A New York classic, a legend, may you find the peace you fought to find in life. Thank you for sharing your pain and making it beautiful, vulnerability takes strength. We love you. Via: Capsule 98
Sassafras Julia is the black sheep of her family; self-absorbed, with big dreams of being a well-traveled, childless writer, she doesn’t understand why her parents crossed the border to be sated by poverty. The exact opposite of her older sister Olga, selfless, obedient and content to stay home until becoming a mother. Olga never questions their parents choices, honoring them by helping around the house, going to church on Saturday nights and contributing financially. When Olga, who serves as the diffuser of household contention, dies, it emphasizes the chasms between the remaining members of the Reyes family.
Julia, spotting a sobbing stranger at the funeral, rummages through her sister’s belongings only to discover Olga isn’t as perfect as she appeared. Making it her mission to find out what her sister was hiding, Julia ends up finding out a lot more about herself. The themes of this book include: classism, access to opportunity, family secrets, intergenerational and cross-cultural understanding, immigration, The American Dream, mental health and identity. Author Erika L. Sãnchez’s voice enthralls from page one. Delighted that America Ferrera will be directing this movie for Netflix. Worth the read. Will you be watching the movie, reading the book, or both? Via: Fiction Matters
Rouge Noir Riding Hood has entered the premises, she meets all the requirements for the changing weather category, let her in! She took your grandmother’s man and she’s here to take yours. Is this more your vibe? Via: LA Fashion Files
The incident made us all feel vulnerable, although in different ways.
For Joe it was fear of what might happen to us, his sisters.
But for us, Joe’s sisters, it was fear for ourselves. The man might come back again for Renee
or for me
or for Caroline,
but he would not come for Joe.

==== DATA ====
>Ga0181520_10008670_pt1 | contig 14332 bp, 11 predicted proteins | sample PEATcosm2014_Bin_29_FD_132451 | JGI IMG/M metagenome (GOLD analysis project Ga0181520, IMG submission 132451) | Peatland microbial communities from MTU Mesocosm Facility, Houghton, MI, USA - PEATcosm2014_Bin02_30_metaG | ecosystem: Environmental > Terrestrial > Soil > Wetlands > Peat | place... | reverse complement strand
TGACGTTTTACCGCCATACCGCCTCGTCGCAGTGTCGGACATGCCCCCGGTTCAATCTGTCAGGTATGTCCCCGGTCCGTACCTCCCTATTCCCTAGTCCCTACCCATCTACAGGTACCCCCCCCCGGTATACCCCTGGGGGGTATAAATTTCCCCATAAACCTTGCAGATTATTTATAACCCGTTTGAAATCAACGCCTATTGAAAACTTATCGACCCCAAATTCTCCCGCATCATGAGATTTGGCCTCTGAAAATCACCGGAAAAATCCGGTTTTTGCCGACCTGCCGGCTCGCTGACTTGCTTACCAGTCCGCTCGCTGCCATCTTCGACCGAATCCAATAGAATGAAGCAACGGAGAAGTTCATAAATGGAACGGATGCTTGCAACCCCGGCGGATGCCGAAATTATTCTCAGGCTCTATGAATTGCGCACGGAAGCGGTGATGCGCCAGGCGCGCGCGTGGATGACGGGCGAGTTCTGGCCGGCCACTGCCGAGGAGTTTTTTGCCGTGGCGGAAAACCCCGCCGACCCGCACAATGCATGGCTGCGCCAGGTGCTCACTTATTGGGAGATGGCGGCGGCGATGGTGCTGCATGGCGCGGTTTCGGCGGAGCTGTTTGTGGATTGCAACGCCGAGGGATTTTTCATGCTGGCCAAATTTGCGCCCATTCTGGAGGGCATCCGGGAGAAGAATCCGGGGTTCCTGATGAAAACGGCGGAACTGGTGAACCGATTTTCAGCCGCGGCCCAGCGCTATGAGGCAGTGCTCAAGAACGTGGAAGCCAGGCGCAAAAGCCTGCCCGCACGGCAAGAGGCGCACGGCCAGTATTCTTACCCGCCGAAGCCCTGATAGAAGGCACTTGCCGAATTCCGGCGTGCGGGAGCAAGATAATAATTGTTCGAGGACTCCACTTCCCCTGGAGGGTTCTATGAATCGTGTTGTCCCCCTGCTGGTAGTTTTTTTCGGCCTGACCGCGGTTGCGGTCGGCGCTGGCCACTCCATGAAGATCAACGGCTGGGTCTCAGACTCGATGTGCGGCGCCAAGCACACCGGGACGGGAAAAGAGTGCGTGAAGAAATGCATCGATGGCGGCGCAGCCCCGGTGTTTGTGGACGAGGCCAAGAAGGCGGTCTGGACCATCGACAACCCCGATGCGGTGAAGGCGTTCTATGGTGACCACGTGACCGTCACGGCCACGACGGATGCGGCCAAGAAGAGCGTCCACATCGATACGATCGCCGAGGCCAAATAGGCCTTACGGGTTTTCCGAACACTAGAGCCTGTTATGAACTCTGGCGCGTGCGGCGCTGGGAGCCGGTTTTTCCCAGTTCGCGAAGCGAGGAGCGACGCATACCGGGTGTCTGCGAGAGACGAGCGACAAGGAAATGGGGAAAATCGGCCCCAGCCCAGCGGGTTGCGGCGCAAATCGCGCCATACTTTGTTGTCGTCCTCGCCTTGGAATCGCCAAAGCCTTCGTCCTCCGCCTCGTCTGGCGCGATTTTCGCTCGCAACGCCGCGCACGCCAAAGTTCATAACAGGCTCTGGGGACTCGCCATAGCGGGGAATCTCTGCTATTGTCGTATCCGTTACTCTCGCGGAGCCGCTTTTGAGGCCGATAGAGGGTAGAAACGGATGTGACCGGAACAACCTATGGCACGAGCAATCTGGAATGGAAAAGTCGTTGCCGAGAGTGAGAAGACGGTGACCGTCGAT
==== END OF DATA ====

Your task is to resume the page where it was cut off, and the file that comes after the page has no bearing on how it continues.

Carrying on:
Only girls remained at the mercy of men with bad intentions.
Artist: Todd Bienvenu
What are two things you didn’t think you could get through, but actually did? It can be anything big, or small (college, marathons, open mic, etc…).
What pushed you?
Via: Daylight Illustrations
All black, or you’re disqualified. It’s that time, hot during the day brick at night. Which stay ready so you don’t have to get ready, should I wear a hoodie or jacket, I can’t wait til this weather sticks, look is for you? Via: Getty Images, Velvey. JPG & Shinko Music
Color me nineties, very Fresh Prince Of Bel-Air pantone with all these bright hues working together harmoniously. Loud two tone tips for spring, yay or nay? Yay, yay, yay is my vote. Artist: Nails By Heathere
“We must believe in our souls that we are somebody, that we are significant, that we are worthful, and we must walk the streets of life every day with this sense of dignity and this sense of somebody-ness.
Dr. King gave that code shape, articulation, and meaning. There are big forces that want to keep the Negro down, like Jim Crow, and there are small forces that want to keep you down, like other people, and in the face of all those things, the big ones and the smaller ones, you have to stand up straight and maintain your sense of who you are…There are people who trick you and deliver emptiness with a smile, while others rob you of your self-respect. You need to remember who you are.”
Artist: Kvvadwo Obeng
Focus on the blessings in each day as frequently as you can. Narrowing in on negativity is a default you can dismantle. Practice makes perfect, the more you do it the better you get. Name one beautiful thing from your day (something that happened, something you saw, something you did…). Via: Motivation Director
Two iconic couples. Two matching haircuts. Which one would you and your boo do, mullets or buzzcuts? Via: McEastman & Ron Howard Getty Images